PHILADELPHIA -- The scientist credited with creating the first adult clone hinted Friday that he may be repeating the experiment to silence critics who say Dolly the sheep may not have come from an adult cell.
Responding to suggestions that Dolly may not be a true adult clone because no lab has been able to duplicate the experiment, Ian Wilmuth of the Roslin Institute in Scotland urged patience.
"It is too premature" to dismiss his claim, Wilmuth said, speaking at the American Association for the Advancement of Science. "There hasn't been time for other labs to complete their work and get it published."
Asked why he hasn't duplicated the Dolly experiment, Wilmuth replied, "Perhaps we are." He did not elaborate and would not respond to further questions.
Wilmuth stunned the world last year by announcing that he had cloned Dolly using the nucleus from the cell of an adult sheep. It marked the first time that a genetically identical mammal had been created from an adult cell. And it set off a worldwide debate about the ethics of cloning humans.
President Clinton issued orders that no federal dollars could be spent to attempt to clone humans and several bills that would ban or put a moratorium on human cloning have been introduced in Congress. At least 20 states also are considering such laws.
But last month, two researchers suggested in a letter to the journal Science that Wilmuth's claim about Dolly could be false.
Dr. Norton Zinder of Rockefeller University and Dr. Vittorio Sgaramella of the University of Calabria in Italy questioned the credibility of the Wilmuth's claim because at least three labs have failed in attempts to duplicate the work. They also questioned why the Scottish lab has not repeated the experiment. Scientific experiments usually must be repeated before they are verified and accepted by other scientists.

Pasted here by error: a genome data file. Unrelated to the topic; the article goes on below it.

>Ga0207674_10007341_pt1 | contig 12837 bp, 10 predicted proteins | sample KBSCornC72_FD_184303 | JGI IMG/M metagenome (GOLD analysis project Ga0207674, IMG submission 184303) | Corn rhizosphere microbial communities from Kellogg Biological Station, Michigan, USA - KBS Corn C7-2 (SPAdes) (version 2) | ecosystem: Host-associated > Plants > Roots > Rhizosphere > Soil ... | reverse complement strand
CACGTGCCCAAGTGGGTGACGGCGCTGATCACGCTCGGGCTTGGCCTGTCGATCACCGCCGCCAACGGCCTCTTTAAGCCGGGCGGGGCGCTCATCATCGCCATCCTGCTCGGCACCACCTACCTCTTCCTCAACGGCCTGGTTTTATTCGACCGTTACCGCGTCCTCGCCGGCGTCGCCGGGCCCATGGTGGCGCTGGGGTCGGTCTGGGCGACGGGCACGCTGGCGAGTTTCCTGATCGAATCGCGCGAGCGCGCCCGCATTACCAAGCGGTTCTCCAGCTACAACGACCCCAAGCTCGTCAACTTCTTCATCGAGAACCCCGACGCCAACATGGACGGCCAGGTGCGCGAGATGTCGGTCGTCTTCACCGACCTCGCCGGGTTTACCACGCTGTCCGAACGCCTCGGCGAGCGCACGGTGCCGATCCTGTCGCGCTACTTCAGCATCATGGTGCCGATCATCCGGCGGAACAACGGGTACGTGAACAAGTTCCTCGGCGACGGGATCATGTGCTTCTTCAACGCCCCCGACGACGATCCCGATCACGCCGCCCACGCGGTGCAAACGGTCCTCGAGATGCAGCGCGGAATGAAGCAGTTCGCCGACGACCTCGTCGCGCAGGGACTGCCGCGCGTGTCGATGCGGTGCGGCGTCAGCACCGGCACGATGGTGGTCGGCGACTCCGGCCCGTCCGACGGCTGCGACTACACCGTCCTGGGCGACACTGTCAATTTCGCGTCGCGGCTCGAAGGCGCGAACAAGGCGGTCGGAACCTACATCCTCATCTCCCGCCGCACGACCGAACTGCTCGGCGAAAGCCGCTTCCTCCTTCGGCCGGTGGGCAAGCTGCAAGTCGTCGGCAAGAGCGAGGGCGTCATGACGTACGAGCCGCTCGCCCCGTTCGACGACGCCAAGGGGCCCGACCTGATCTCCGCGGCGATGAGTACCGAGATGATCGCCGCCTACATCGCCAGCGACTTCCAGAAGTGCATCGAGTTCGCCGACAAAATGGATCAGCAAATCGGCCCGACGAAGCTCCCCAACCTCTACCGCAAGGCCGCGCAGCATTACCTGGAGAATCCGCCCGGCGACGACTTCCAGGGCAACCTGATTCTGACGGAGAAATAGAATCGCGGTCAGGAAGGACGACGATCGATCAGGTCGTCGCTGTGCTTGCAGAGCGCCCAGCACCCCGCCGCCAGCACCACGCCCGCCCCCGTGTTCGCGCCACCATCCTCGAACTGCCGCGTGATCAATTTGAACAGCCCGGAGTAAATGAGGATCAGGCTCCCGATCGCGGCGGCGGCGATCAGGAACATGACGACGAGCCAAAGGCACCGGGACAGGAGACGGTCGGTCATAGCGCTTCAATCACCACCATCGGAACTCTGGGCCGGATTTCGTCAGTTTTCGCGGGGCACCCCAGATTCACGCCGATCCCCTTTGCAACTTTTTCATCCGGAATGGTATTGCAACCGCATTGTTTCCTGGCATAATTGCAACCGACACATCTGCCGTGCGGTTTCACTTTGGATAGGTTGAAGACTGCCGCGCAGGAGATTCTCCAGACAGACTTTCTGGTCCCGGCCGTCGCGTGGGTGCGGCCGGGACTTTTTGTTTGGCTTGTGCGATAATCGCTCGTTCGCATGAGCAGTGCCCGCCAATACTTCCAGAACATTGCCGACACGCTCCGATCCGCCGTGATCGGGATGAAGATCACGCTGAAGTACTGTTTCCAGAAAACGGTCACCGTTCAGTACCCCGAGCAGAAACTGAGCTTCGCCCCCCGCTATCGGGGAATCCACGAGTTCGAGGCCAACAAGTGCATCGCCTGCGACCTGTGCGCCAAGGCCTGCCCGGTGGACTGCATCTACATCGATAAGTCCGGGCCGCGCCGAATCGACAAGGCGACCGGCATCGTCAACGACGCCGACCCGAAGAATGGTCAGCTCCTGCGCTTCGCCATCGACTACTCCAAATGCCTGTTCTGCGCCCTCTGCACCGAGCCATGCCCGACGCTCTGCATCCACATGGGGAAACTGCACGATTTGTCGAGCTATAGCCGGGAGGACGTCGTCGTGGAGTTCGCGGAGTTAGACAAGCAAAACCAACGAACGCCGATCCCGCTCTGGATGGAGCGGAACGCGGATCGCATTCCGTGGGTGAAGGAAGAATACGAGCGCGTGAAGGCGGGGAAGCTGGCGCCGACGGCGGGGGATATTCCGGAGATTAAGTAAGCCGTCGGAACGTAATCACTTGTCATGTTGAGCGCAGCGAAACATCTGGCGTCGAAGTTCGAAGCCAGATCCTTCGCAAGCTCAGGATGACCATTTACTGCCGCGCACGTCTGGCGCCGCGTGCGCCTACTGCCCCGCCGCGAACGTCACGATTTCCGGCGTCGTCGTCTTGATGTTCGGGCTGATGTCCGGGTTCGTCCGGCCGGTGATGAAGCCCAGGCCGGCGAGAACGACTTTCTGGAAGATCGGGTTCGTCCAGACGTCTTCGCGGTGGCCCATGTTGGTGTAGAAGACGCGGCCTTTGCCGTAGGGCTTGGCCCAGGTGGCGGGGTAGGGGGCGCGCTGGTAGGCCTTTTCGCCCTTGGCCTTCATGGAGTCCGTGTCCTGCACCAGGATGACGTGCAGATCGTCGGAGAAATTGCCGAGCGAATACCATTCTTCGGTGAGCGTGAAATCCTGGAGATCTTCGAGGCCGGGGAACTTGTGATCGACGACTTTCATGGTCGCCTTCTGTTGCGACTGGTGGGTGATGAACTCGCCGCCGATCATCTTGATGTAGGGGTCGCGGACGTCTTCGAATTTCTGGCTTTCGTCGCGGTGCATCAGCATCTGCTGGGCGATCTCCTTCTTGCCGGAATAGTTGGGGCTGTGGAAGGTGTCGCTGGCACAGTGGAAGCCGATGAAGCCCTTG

The Dolly claim also has been challenged because the frozen specimen came from a pregnant sheep and it is possible that a fetal cell in the sheep's blood could have supplied the genes that created the clone. Fetal clones have been performed by a number of labs.
Wilmuth said it is "extraordinarily unlikely" that Dolly came from a fetal cell because such cells in the maternal blood are rare -- only one among several million adult cells.
The Scottish scientist said he remains opposed to attempting to clone humans.
"I have not heard a reason for doing that that I find ethically acceptable," he said.
Another speaker at the conference, Lori Andrews of the Chicago College of Law, said some of the state legislation seeking to forbid human cloning would leave loopholes permitting it.
For instance, experiments have shown that eggs from cows could be used "as universal incubators" for human clones, and at least eight proposed state laws would not forbid this practice.
She said it also is possible to clone using a very early human embryo, which would be permitted under loopholes in six proposed state laws.